Once email became the norm, speed replaced thoughtfulness, and impatience became the norm. It’s been twenty minutes since I emailed, what is XXX doing!?
When we studied, we did not “google” something or check Wikipedia, we checked the card catalogue. And from the first book’s footnotes, we checked the next book’s footnotes and the next book’s and so on. Our search was, indeed, horizontal, but it was also wonderfully vertical as well, moving left to right but also from the shallows to the heights. If we loved Dandelion Wine, we looked up a biography of Ray Bradbury. If we loved the biography of Ray Bradbury, we looked through the notes to find Bradbury’s smaller essays and articles. And in his articles and his essays, we found the man, revealed and true and good.
Now imagine meeting a friend for lunch—not just the sacramental breaking of bread in fellowship but the possibilities of worlds created in conversation—and then imagine being only able to respond with a heart emoji, or weeping emoji, or anger emoji. While social media has its benefits, it has for many of us replaced real human connection with superficiality.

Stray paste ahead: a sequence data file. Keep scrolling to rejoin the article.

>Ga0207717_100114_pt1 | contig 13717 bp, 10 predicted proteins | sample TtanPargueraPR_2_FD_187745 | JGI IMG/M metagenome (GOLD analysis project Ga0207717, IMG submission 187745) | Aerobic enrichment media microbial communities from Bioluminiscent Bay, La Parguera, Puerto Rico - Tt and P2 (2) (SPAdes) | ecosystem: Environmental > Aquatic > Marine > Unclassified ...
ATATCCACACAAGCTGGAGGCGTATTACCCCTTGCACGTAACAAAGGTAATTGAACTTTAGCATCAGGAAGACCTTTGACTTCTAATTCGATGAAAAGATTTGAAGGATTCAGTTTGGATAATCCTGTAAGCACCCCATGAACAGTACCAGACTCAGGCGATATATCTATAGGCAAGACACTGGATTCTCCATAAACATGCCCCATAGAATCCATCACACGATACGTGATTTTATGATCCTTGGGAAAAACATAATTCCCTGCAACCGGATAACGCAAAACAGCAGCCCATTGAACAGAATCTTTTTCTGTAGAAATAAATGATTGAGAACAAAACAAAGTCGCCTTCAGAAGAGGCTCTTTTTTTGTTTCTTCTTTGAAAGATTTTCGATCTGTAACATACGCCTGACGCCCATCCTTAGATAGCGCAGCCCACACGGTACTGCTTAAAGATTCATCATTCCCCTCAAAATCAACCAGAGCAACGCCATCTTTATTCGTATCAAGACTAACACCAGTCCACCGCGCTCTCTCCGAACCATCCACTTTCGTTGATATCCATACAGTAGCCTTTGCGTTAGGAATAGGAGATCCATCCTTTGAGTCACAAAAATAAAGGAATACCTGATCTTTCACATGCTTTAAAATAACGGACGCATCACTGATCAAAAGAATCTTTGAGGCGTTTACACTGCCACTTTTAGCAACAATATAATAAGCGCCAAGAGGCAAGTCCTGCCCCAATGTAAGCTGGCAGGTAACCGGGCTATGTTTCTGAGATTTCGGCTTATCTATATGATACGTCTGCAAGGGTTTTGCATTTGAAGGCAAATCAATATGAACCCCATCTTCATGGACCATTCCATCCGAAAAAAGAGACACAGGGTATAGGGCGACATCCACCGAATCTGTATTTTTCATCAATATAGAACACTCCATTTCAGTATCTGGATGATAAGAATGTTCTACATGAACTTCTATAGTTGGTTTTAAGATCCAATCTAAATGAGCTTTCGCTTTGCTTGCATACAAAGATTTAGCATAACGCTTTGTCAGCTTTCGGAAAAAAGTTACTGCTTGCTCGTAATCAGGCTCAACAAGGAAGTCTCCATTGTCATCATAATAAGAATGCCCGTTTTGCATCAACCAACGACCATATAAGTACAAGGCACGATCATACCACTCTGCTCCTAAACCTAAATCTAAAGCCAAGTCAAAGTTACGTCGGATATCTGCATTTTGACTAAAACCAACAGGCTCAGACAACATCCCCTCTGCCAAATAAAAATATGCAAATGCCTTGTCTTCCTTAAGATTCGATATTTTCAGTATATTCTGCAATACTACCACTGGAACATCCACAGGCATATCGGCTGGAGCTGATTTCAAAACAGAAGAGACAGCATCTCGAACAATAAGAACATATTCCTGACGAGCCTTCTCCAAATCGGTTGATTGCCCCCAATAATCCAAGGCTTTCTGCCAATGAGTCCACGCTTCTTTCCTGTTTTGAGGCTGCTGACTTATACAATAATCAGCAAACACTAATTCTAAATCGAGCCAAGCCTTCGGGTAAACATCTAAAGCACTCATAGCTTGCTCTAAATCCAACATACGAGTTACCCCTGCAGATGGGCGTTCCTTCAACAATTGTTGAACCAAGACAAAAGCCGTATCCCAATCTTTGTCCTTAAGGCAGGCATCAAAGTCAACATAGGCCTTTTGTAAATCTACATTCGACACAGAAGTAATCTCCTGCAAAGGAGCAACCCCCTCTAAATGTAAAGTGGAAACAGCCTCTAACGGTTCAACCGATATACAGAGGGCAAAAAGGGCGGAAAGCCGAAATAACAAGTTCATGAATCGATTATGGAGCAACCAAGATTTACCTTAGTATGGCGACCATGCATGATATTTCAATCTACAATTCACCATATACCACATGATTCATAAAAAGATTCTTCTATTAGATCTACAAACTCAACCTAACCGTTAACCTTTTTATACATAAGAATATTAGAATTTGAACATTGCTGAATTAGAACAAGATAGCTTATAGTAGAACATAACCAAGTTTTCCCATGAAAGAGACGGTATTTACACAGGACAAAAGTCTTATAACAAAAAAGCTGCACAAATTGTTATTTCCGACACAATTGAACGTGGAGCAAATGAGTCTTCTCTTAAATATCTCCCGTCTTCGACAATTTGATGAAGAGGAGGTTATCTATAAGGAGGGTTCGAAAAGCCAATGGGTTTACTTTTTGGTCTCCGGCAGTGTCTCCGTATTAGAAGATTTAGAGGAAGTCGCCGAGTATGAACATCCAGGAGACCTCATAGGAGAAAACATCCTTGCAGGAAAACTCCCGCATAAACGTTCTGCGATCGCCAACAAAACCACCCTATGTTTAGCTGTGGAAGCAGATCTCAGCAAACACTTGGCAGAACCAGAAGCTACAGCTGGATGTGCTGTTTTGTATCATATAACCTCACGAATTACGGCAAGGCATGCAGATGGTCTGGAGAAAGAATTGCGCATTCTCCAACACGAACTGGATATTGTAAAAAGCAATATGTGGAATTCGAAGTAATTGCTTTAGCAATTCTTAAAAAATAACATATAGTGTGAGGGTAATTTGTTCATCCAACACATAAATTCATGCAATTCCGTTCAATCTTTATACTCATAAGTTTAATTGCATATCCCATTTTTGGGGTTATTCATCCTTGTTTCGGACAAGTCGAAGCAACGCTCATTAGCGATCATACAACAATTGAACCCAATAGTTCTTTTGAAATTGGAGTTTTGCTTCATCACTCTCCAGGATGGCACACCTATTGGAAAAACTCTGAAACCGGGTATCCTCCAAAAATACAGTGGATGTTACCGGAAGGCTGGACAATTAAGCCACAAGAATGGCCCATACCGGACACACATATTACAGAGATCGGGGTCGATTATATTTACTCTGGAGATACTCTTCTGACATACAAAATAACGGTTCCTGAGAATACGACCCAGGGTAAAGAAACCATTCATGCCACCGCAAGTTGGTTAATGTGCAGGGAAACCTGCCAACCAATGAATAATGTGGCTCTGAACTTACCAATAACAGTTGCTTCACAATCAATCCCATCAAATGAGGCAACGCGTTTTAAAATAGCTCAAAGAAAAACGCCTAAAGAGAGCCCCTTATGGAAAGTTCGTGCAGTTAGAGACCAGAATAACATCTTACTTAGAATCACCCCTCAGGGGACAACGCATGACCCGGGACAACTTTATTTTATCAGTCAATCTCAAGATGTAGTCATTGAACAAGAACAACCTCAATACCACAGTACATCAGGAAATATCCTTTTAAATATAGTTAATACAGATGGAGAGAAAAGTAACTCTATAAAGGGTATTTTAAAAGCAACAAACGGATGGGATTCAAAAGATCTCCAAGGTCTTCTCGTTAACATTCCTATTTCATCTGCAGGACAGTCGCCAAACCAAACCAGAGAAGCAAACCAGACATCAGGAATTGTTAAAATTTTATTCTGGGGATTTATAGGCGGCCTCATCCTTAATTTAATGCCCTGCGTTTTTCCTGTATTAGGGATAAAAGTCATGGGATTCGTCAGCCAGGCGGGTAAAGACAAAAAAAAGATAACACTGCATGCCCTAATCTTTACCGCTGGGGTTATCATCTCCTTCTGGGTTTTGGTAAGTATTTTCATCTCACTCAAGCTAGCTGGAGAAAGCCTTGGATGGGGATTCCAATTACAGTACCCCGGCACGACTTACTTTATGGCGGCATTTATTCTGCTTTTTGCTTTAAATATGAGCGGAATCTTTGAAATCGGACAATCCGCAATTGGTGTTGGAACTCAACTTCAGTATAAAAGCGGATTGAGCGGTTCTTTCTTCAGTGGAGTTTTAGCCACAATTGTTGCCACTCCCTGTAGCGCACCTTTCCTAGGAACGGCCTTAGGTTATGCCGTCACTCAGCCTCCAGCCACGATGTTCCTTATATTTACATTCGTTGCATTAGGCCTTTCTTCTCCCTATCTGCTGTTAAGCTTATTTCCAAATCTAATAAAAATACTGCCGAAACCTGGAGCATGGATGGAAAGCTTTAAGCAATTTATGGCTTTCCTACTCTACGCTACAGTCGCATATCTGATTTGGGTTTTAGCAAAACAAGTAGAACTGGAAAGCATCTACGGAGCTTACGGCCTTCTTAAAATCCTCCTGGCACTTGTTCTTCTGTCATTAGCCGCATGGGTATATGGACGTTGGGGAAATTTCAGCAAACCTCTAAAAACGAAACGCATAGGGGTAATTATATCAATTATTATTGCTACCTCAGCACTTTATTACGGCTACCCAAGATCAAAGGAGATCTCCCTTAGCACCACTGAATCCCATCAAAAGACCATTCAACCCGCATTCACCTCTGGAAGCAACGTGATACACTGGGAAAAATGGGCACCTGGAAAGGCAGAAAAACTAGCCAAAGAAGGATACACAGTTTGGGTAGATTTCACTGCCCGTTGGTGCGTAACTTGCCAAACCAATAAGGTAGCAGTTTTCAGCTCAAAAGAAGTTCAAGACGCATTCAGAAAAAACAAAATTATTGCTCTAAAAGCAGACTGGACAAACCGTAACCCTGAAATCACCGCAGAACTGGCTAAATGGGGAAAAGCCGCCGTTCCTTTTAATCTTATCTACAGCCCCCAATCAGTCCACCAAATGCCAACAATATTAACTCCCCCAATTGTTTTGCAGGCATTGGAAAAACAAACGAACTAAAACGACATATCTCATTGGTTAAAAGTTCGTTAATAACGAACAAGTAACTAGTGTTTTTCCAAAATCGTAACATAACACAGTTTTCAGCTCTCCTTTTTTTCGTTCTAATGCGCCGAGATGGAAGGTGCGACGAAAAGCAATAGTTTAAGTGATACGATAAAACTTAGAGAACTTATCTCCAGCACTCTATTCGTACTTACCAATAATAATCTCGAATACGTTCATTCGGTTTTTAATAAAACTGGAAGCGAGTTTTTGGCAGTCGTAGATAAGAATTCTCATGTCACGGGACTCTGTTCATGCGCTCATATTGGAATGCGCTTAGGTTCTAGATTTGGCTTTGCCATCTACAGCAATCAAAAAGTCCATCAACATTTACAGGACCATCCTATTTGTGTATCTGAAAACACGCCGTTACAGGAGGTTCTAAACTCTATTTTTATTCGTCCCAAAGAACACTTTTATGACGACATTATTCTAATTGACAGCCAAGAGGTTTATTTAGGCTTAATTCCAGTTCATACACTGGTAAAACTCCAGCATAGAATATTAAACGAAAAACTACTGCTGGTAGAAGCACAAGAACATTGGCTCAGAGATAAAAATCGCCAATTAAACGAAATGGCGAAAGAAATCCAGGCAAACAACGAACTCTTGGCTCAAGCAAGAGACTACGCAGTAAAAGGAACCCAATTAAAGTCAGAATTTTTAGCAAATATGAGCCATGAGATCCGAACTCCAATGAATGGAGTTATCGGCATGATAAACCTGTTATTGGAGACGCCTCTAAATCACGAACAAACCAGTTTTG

And yes, there’s good in social media, too. The sharing of pictures, of news, etc. And yes, I have made some serious friendships through social media.
But when those friendships have flourished, they have done so because we have taken the relationship beyond the mere “introduction” that social media so effectively offers.
And this brings us back to time. Time makes our world real, and it makes our moments meaningful. It is in time that we love, that we procreate, that we create, that we friend, that we care. It is in time, too, that we frustrate, that we demean, and that we war. Time gives meaning to everything, every moment, every event, and every person.
One of my favorite thinkers of the twentieth century, Pope John Paul II, said that each person is an unrepeatable center of dignity and liberty. This is, to be sure, the essence of Christian Humanism. Perhaps, in our current whirligig—of posts, of emojis, of 240 characters—if we simply stepped back and gave the other members of social media their due as human person, recognizing each person on Facebook or Twitter as a full and complete human being, born into a specific place and a specific time, we might be able to get past so much of what we erroneously label as discourse.
During his all-too-brief life, the insightful conservative, Richard Weaver, once complained about the notion that we would “live in the moment.” What an insult to our ancestors, to our children, and to ourselves, he commented.
We, of course, have all the choice in the world. Let us make even our social relations deep and meaningful and, to be sure, both timeless and full of time.
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The featured image is courtesy of the author.